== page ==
Software package for simulations of biomolecules on GPU.
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README.md

README.md

SOP-GPU

The SOP-GPU package, where SOP-GPU stands for the Self Orginized Polymer Model fully implemented on a Graphics Processing Unit (GPU), is a scientific software package designed to perform Langevin Dynamics simulations of the mechanical unfolding/deformation of large biomolecular systems on the experimental subsecond (millisecond-to-second) timescale. The SOP-GPU package utilizes the Cα-atom based coarse-grained description of proteins combined with Langevin Dynamics in overdamped limit.

The package is fully-implemented on GPU using NVIDIA CUDA technology with focus on high-performance, ease of use, and extensibility [1,2]. SOP-GPU provides out-of-the-box capabilities for numerical simulations of nanoindentation experiments, as well as force-ramp and force-clamp protein pulling. One of the features is optinal support for inclusion of hydrodynamics interactions [3].

SOP-GPU have been successfully used to model such system as Fibrin(ogen) molecules [4], CCMV capsid [5,6], microtubule protofilament [7,8,9], human synaptotagmin 1 [10], and muscle anchoring complex [11].

Documentation

Latest documentation is available at ReadTheDocs (PDF).

Licensing

This software is distributed under GPLv3 or later (see COPYING).

If used for scientific publications, please cite [1] and [2]. If hydrodynamics functionality is used, please also cite [3].

Citations

  1. Zhmurov, A., Dima, R. I., Kholodov, Y., & Barsegov, V. SOP-GPU: Accelerating biomolecular simulations in the centisecond timescale using graphics processors. Proteins 78, 2984–99 (2010)
  2. Zhmurov, A., Rybnikov, K., Kholodov, Y., & Barsegov, V. Generation of random numbers on graphics processors: forced indentation in silico of the bacteriophage HK97. J. Phys. Chem. B 115, 5278–88 (2011)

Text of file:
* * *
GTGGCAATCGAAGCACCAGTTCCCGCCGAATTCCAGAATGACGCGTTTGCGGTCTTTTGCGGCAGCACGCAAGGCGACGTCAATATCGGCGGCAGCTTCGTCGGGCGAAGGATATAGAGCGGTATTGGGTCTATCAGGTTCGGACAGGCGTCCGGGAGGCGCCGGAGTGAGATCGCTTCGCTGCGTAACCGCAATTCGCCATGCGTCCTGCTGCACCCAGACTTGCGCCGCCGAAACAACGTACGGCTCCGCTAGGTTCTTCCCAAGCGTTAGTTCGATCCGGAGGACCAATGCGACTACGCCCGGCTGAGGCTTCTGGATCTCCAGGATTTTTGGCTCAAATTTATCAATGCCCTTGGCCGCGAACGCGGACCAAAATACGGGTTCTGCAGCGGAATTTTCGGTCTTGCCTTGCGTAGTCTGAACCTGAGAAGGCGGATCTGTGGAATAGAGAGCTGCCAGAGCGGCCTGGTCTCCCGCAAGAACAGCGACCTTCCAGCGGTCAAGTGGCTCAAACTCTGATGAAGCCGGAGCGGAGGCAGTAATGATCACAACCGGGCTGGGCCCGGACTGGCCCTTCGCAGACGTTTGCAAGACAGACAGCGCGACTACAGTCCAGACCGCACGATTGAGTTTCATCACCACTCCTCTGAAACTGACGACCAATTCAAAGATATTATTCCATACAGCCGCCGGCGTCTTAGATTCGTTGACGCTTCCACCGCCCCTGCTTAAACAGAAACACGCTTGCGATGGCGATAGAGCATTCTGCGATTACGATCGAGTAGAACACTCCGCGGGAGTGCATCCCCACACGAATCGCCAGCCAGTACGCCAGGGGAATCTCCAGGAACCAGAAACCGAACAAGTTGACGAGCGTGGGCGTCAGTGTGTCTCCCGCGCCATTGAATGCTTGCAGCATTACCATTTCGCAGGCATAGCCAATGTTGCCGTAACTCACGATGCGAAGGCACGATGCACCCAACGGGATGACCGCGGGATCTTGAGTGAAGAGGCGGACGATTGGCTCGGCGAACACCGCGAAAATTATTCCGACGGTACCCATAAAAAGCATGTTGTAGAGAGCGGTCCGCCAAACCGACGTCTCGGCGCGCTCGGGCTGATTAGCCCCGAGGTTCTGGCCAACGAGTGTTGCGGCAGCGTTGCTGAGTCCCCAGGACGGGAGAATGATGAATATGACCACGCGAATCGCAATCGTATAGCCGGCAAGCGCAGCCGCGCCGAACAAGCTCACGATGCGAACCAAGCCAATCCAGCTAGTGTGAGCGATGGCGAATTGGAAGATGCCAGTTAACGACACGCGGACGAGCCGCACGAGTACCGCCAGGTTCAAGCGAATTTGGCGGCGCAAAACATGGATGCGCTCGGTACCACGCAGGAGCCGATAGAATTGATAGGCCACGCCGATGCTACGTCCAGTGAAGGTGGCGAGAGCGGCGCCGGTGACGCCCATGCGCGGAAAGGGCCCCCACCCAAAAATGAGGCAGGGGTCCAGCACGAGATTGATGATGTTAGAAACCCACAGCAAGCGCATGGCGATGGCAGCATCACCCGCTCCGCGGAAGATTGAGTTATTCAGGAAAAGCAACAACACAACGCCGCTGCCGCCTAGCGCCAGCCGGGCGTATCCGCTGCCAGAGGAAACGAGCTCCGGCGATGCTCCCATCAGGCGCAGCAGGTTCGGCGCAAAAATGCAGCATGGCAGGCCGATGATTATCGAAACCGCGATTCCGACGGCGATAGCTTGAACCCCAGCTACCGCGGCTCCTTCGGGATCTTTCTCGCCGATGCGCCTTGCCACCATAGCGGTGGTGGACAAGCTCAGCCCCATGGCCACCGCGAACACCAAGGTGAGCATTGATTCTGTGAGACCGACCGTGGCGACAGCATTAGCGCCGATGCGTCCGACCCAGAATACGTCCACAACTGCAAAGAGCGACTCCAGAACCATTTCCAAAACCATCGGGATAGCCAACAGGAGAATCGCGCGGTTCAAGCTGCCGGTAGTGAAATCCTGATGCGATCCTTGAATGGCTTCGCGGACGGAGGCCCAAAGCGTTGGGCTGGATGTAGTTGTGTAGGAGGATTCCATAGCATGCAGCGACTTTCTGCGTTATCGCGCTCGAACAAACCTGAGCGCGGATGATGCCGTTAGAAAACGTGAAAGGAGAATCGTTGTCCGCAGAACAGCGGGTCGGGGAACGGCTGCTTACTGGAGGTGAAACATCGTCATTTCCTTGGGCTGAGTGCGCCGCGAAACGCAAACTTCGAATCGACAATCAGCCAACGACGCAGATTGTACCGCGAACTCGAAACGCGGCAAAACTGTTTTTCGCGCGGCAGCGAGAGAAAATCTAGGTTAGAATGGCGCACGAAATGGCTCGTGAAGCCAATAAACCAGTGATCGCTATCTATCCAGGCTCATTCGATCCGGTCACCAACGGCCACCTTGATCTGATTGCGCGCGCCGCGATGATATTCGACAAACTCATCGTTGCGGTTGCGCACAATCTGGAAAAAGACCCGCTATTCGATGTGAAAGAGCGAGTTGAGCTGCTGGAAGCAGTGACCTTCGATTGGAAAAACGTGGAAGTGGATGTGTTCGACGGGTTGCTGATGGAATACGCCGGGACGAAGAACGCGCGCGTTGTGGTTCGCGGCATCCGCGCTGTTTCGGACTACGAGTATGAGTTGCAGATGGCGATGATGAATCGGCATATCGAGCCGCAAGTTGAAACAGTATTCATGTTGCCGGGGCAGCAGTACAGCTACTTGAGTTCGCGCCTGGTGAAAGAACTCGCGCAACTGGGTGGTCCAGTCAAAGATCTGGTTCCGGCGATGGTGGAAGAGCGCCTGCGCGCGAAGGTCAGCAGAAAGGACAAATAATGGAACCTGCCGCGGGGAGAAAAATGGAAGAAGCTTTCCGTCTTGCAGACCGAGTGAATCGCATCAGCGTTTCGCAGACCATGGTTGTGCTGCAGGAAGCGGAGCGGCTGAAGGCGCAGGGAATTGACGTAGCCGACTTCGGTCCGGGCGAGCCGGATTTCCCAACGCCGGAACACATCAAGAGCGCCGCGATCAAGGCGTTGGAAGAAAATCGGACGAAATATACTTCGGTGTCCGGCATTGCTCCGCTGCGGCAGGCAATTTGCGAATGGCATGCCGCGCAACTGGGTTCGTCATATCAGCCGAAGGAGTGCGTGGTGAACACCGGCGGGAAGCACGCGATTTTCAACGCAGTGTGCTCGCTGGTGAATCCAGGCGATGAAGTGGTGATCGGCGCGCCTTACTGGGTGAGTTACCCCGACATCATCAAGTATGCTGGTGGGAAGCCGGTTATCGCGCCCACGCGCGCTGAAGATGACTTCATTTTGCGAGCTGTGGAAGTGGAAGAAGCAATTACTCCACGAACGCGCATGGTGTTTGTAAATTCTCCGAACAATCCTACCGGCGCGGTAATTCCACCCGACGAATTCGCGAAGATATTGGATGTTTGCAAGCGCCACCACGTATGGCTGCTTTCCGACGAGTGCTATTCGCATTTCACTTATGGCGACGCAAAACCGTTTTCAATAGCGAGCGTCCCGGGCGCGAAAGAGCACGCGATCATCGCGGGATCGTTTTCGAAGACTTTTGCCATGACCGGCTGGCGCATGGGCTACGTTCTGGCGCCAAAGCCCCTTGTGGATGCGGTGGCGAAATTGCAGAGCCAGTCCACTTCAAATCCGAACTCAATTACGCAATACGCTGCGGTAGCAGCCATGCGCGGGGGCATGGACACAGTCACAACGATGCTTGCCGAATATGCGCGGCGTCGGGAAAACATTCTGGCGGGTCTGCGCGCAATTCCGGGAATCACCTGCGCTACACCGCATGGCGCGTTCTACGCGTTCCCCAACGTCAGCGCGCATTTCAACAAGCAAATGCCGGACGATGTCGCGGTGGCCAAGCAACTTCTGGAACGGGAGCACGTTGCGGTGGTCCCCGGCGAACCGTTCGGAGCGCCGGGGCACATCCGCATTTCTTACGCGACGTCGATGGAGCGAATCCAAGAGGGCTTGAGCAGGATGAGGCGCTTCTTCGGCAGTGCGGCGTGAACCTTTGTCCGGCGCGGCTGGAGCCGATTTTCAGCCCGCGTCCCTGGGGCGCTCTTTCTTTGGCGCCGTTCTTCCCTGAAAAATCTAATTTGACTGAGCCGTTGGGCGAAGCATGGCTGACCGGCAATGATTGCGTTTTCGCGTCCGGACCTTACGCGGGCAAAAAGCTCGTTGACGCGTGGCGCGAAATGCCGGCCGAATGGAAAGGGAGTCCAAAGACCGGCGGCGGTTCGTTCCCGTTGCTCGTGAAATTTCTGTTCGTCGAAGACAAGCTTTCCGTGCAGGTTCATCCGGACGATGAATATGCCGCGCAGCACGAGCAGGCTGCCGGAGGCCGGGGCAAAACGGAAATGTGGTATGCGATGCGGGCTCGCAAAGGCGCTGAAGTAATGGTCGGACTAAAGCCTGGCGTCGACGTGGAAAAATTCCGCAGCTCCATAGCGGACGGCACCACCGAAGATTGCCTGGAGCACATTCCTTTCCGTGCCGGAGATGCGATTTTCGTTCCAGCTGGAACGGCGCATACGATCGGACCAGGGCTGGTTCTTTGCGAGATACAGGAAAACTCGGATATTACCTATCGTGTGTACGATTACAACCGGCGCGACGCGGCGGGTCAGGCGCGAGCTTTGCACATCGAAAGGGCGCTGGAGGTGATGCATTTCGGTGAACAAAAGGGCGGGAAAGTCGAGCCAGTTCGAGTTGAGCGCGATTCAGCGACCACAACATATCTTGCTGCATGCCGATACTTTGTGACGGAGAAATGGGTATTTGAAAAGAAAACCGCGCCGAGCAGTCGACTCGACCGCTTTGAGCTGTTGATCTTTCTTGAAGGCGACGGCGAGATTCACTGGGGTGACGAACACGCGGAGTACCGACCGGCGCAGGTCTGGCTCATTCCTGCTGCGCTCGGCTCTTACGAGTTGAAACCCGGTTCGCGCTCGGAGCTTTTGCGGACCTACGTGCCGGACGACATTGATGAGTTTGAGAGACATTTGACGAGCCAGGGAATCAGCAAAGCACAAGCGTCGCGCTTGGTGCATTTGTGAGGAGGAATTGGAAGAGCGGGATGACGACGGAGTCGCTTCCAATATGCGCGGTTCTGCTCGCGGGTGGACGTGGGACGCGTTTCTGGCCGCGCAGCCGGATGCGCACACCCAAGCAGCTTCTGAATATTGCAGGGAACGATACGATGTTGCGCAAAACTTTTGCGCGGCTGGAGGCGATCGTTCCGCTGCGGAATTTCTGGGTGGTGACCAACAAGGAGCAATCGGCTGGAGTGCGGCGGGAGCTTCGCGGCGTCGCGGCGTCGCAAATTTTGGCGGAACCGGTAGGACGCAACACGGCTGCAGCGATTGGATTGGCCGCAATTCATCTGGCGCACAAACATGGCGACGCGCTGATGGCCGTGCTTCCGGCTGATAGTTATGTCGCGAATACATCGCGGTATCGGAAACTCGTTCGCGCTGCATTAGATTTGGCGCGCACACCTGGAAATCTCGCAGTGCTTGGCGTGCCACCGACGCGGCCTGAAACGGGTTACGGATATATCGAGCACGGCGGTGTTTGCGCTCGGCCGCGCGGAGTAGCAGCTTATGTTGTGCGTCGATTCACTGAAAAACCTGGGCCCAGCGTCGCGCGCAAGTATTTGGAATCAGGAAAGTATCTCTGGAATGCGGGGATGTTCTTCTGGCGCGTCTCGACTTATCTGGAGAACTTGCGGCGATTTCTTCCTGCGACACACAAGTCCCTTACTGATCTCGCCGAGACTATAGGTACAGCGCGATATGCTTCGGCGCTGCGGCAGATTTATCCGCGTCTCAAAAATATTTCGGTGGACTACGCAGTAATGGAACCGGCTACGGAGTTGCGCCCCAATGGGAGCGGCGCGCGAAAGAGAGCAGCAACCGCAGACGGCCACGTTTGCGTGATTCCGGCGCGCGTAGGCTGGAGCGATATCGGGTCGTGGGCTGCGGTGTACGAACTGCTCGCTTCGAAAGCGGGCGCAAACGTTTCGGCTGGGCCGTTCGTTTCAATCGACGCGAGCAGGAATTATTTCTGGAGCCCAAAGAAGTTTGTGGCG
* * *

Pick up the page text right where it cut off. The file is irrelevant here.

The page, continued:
3. Alekseenko, A., Kononova, O., Kholodov, Y., Marx, K.A., & Barsegov, V. SOP-GPU: influence of solvent-induced hydrodynamic interactions on dynamic structural transitions in protein assemblies. J. Comput. Chem. 37, 1537–51 (2016)
  4. Zhmurov, A., Brown, A.E.X., Litvinov, R.I., Dima, R.I., Weisel, J.W., & Barsegov, V. Mechanism of fibrin(ogen) forced unfolding. Structure 19, 1615–24 (2011)
  5. Kononova, O., Snijder, J., Brasch, M., Cornelissen, J., Dima, R.I., Marx, K.A., Wuite, G.J.L., Roos, W.H., & Barsegov, V. Structural transitions and energy landscape for Cowpea Chlorotic Mottle Virus capsid mechanics from nanomanipulation in vitro and in silico. Biophys. J. 105, 1893–903 (2013)
  6. Kononova, O., Snijder, J., Kholodov, Y., Marx, K.A., Wuite, G.J.L., Roos, W.H., & Barsegov, V. Fluctuating nonlinear spring model of mechanical deformation of biological particles. PLOS Comput. Biol. 12, e1004729 (2016)
  7. Kononova, O., Kholodov, Y, Theisen, K.E., Marx, K.A., Dima, R.I., Ataullakhanov, F.I., Grishchuk, E.L., & Barsegov, V. Tubulin bond energies and microtubule biomechanics determined from nanoindentation in silico. J. Am. Chem. Soc. 136(49), 17036–45 (2014)
  8. Theisen, K.E., Zhmurov, A., Newberry, M.E., Barsegov, V., & Dima, R.I. Multiscale modeling of the nanomechanics of microtubule protofilaments. J. Phys. Chem. B 116(29), 8545–55 (2012)
  9. Theisen, K.E., Desai, N.J., Volski, A.M., & Dima, R.I. Mechanics of severing for large microtubule complexes revealed by coarse-grained simulations. J. Chem. Phys. 139(12), 121926 (2013)
  10. Duan, L., Zhmurov, A., Barsegov, V., & Dima, R.I. Exploring the mechanical stability of the C2 domains in human synaptotagmin 1. J. Phys. Chem. B 115(33), 10133–46 (2011)
  11. Bodmer, N.K., Theisen, K.E., & Dima, R.I. Molecular investigations into the mechanics of a muscle anchoring complex. Biophys. J 108(9), 2322–32 (2015)